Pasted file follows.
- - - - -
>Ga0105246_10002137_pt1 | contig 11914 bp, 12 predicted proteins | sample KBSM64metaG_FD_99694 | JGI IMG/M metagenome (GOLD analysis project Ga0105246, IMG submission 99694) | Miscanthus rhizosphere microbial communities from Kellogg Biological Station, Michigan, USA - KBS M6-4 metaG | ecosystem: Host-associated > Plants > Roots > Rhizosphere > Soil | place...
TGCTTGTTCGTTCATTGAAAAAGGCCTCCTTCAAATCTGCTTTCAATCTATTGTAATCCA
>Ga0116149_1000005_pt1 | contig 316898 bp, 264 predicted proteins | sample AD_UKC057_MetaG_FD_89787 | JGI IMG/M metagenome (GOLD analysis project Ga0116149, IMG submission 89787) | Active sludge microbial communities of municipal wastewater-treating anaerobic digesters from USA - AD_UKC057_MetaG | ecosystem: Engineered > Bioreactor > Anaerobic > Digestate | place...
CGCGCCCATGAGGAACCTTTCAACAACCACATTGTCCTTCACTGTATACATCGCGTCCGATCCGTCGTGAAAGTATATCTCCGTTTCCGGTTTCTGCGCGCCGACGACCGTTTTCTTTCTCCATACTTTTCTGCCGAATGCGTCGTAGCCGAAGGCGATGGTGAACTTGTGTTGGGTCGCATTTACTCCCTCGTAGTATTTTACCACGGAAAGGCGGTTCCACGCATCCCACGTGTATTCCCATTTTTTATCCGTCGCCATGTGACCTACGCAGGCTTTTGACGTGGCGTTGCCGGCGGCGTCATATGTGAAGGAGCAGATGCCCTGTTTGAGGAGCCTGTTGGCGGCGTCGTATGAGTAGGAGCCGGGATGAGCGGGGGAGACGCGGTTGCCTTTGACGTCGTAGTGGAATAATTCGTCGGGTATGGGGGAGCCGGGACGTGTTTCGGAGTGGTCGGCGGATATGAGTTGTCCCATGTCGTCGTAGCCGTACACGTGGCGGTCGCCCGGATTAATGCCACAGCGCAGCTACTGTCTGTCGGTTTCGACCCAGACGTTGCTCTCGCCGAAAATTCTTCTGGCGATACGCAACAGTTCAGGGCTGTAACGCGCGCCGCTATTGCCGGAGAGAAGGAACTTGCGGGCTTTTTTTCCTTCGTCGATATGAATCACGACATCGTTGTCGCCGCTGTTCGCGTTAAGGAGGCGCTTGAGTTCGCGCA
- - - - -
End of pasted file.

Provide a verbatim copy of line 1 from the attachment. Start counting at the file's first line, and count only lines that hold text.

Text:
>Ga0105246_10002137_pt1 | contig 11914 bp, 12 predicted proteins | sample KBSM64metaG_FD_99694 | JGI IMG/M metagenome (GOLD analysis project Ga0105246, IMG submission 99694) | Miscanthus rhizosphere microbial communities from Kellogg Biological Station, Michigan, USA - KBS M6-4 metaG | ecosystem: Host-associated > Plants > Roots > Rhizosphere > Soil | place...